The Bipartisan Budget Act of 2018 Reinstates Limits on Medicaid’s Third-Party Rights to Settlement Awards
In the landmark Supreme Court decision of Arkansas Dept. of Health Services v. Ahlborn , the Court affirmed the Eighth Circuit’s ruling that an Arkansas state law permitting the state to place a Medicaid lien on settlement proceeds meant to compensate the recipient for damages distinct from medical costs was unenforceable. The Court’s basis for finding the law unenforceable was that it contravened the anti-lien provision of the federal Medicaid law.
With the passing of the Bipartisan Budget Act of 2013, Congress legislatively overruled Ahlborn and expanded Medicaid’s third-party rights regarding settlement awards pursuant to Section 202(b), which allowed Medicaid to recover from a recipient’s entire settlement. This was significant in that it allowed Medicaid to pursue the entirety of a settlement award, regardless of the specific allocations of that award towards non-treatment-related compensation.
On February 9, 2018, the Bipartisan Budget Act of 2018 was passed by Congress and signed into law by President Trump. Within the act is a repeal of a Section 202(b) of the Bipartisan Budget Act of 2013. By fully repealing that section of the 2013 law, Congress effectively reinstated the standard set by the Supreme Court in Ahlborn, limiting Medicaid’s recovery to an amount of the settlement designated as payment for past medical expenses. Significantly, the repeal of Section 202(b) of the 2013 law was done in a retroactive fashion as of September 30, 2017, one day prior to the law’s effective date of October 1, 2017.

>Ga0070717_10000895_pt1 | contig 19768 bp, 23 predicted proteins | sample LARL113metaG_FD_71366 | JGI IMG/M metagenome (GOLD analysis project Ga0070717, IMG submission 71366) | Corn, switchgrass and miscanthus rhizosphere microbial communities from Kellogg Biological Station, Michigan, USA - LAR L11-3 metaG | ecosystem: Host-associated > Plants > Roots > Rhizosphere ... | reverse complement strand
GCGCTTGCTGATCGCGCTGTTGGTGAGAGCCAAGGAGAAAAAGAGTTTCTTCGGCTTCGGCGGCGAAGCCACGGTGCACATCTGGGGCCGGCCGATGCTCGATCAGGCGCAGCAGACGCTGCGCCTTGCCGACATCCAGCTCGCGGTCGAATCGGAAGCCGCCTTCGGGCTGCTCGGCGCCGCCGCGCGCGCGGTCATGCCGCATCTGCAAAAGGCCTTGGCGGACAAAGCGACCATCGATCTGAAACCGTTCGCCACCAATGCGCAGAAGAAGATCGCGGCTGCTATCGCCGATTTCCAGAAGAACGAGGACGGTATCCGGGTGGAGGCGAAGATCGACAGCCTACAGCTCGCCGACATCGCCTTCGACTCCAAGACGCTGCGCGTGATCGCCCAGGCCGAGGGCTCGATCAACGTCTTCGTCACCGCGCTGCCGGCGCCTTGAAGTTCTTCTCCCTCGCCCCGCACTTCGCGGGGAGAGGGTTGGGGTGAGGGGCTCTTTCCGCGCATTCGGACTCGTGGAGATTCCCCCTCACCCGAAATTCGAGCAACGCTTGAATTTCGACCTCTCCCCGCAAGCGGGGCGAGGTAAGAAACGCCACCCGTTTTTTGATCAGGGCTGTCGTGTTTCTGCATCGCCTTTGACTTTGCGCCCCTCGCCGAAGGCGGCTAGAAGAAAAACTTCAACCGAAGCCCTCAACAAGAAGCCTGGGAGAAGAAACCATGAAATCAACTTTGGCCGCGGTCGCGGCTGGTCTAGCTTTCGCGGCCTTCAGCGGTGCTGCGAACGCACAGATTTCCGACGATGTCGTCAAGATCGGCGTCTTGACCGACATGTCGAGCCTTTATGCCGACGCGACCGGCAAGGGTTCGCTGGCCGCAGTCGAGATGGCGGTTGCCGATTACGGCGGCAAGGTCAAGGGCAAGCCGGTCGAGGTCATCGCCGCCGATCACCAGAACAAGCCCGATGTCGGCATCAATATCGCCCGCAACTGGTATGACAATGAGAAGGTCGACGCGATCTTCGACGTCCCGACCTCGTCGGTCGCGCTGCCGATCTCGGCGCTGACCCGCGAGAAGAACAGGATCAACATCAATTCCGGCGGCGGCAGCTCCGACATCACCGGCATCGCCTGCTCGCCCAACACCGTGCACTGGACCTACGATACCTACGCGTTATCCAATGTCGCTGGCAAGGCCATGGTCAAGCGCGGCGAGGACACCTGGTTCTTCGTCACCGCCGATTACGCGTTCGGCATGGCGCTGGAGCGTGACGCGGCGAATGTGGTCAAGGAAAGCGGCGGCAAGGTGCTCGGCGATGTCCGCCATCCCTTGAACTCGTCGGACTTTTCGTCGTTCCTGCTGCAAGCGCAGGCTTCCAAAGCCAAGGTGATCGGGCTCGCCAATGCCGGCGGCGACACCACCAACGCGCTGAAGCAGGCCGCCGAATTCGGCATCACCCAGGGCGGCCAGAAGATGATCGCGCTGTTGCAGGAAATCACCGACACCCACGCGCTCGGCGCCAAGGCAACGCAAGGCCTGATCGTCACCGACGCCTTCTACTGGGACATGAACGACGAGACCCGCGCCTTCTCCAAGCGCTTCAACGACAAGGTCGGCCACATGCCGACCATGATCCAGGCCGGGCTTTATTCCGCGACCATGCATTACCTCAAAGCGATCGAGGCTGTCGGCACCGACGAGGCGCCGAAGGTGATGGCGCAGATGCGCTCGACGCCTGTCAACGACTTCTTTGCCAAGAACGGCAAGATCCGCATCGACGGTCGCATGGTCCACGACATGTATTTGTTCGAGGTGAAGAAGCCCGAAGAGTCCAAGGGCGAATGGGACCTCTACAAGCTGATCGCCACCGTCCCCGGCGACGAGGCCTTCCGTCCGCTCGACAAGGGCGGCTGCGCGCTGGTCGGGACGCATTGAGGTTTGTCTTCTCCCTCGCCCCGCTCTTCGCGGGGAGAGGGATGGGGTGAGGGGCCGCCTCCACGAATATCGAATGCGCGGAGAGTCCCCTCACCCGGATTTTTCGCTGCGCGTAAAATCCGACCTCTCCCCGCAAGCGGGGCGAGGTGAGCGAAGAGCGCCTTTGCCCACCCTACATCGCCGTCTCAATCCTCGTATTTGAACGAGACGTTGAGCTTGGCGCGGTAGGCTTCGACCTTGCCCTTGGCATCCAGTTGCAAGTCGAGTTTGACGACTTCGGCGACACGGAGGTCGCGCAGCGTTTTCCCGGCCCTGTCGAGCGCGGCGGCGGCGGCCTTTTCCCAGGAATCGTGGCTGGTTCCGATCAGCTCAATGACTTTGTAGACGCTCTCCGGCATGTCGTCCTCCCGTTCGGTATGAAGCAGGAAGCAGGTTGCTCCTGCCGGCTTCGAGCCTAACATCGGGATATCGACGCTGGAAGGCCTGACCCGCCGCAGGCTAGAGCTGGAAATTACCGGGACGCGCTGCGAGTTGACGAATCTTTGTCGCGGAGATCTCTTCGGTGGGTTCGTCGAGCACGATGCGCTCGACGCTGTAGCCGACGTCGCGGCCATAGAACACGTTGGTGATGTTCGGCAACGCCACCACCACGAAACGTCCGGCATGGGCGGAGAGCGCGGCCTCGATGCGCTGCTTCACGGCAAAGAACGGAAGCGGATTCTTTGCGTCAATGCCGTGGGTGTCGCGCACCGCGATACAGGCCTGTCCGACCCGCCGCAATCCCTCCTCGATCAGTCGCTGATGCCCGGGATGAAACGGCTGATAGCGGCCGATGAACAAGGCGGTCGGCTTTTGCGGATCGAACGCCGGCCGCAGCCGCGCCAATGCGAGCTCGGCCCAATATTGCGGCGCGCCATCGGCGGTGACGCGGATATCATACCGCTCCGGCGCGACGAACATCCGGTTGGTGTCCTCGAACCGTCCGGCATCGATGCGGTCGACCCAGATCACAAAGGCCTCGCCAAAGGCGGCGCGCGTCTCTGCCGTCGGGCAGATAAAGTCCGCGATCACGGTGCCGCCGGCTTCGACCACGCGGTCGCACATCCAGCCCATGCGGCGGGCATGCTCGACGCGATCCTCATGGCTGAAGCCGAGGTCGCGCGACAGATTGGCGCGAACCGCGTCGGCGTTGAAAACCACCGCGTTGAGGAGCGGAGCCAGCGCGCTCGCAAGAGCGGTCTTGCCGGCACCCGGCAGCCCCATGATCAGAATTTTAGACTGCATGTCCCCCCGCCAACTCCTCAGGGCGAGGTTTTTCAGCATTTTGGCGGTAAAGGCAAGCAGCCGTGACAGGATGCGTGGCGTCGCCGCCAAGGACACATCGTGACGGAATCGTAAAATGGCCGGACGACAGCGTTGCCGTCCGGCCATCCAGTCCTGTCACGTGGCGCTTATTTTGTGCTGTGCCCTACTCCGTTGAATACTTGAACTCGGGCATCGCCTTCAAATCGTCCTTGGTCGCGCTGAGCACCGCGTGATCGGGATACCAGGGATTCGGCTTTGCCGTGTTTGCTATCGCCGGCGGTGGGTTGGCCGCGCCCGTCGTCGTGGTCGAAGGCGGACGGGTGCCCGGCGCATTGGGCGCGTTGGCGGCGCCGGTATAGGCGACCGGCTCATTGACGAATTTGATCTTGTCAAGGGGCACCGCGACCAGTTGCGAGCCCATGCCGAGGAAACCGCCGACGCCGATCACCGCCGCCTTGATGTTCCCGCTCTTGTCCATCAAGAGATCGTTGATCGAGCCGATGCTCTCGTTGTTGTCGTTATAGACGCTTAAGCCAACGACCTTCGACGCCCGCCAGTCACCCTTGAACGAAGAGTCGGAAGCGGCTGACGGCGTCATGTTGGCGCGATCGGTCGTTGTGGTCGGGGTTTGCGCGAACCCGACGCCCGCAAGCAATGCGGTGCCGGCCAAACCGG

By resurrecting the standard set forth in Ahlborn––legislatively limiting the scope of Medicaid’s right to reimbursement––Congress has mitigated the risk that a plaintiff in a personal injury suit may be forced to forfeit much or all of settlement proceeds to satisfy a lien. Importantly, however, is that neither the Bipartisan Budget Act nor the Supreme Court decisions referenced above allow the recipient of a settlement to allocate away the state’s interest entirely.
The impact of the Bipartisan Budget Act of 2018 on future settlements is important for several reasons. From a practical standpoint, attorneys may look to agree in advance to allocate a percentage of a settlement for past medical expenses. A prearranged agreement eliminates the need for additional court intervention as to that issue, and guarantees that the plaintiff will receive the portion of the settlement meant to compensate for non-economic loss. Moreover, a case that involves large Medicaid costs can be put into suit without fear that any settlement award will inevitably belong to the state in order to satisfy the entirety of Medicaid costs.
While some questions still remain, such as the effect on structured settlements and settlements reached after October 1, 2017, the Bipartisan Budget Act of 2018’s repeal of section 202(b) reinstates Ahlborn and expressly delineates the rights of both a recipient of a settlement and the third-party of rights Medicaid.
If you require further information regarding the content of this Legal Alert, please contact Matthew J. Larkin, Chair of the firm's Torts & Products Liability Defense Practice Area, at (315) 425-2805 or email@example.com.